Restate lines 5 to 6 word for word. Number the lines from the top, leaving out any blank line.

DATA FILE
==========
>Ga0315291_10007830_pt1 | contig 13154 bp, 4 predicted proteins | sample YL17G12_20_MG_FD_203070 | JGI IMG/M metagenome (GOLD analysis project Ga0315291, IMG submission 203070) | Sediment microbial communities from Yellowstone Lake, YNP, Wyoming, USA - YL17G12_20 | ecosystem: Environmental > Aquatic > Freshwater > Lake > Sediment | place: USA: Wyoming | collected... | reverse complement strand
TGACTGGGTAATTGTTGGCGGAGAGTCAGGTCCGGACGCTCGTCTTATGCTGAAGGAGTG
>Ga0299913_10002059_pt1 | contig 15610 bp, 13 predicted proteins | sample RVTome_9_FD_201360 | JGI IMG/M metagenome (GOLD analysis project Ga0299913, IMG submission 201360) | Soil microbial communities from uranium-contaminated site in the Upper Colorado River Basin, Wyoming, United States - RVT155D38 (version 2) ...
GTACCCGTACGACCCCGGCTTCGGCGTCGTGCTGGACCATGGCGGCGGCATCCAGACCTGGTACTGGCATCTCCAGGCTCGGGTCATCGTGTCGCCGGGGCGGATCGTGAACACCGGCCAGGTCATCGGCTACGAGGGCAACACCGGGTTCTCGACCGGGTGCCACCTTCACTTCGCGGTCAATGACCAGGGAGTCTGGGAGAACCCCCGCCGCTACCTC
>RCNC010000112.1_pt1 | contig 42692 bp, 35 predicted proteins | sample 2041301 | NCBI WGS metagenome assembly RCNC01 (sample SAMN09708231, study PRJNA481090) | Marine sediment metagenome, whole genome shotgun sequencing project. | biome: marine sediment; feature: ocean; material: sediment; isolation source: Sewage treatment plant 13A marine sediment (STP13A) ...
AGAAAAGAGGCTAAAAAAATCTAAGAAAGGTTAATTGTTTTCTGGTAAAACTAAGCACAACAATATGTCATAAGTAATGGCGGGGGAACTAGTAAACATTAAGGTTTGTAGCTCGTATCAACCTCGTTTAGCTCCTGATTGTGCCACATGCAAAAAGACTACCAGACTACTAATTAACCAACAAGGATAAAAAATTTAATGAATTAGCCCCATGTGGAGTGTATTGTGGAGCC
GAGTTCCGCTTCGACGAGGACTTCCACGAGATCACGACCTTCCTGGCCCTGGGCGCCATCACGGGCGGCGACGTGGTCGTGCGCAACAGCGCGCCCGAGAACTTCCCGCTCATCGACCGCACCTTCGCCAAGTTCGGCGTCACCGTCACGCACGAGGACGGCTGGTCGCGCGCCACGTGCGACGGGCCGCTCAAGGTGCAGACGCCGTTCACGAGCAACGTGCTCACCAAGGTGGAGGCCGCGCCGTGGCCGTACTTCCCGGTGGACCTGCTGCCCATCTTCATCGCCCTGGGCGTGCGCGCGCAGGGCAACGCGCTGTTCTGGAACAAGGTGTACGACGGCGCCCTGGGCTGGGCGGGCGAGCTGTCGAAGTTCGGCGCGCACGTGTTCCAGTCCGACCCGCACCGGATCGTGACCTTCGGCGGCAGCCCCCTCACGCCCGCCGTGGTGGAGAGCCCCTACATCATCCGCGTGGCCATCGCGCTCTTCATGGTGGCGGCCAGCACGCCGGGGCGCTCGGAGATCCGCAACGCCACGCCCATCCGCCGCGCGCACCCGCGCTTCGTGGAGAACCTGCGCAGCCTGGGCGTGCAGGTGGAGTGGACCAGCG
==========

>RCNC010000112.1_pt1 | contig 42692 bp, 35 predicted proteins | sample 2041301 | NCBI WGS metagenome assembly RCNC01 (sample SAMN09708231, study PRJNA481090) | Marine sediment metagenome, whole genome shotgun sequencing project. | biome: marine sediment; feature: ocean; material: sediment; isolation source: Sewage treatment plant 13A marine sediment (STP13A) ...
AGAAAAGAGGCTAAAAAAATCTAAGAAAGGTTAATTGTTTTCTGGTAAAACTAAGCACAACAATATGTCATAAGTAATGGCGGGGGAACTAGTAAACATTAAGGTTTGTAGCTCGTATCAACCTCGTTTAGCTCCTGATTGTGCCACATGCAAAAAGACTACCAGACTACTAATTAACCAACAAGGATAAAAAATTTAATGAATTAGCCCCATGTGGAGTGTATTGTGGAGCC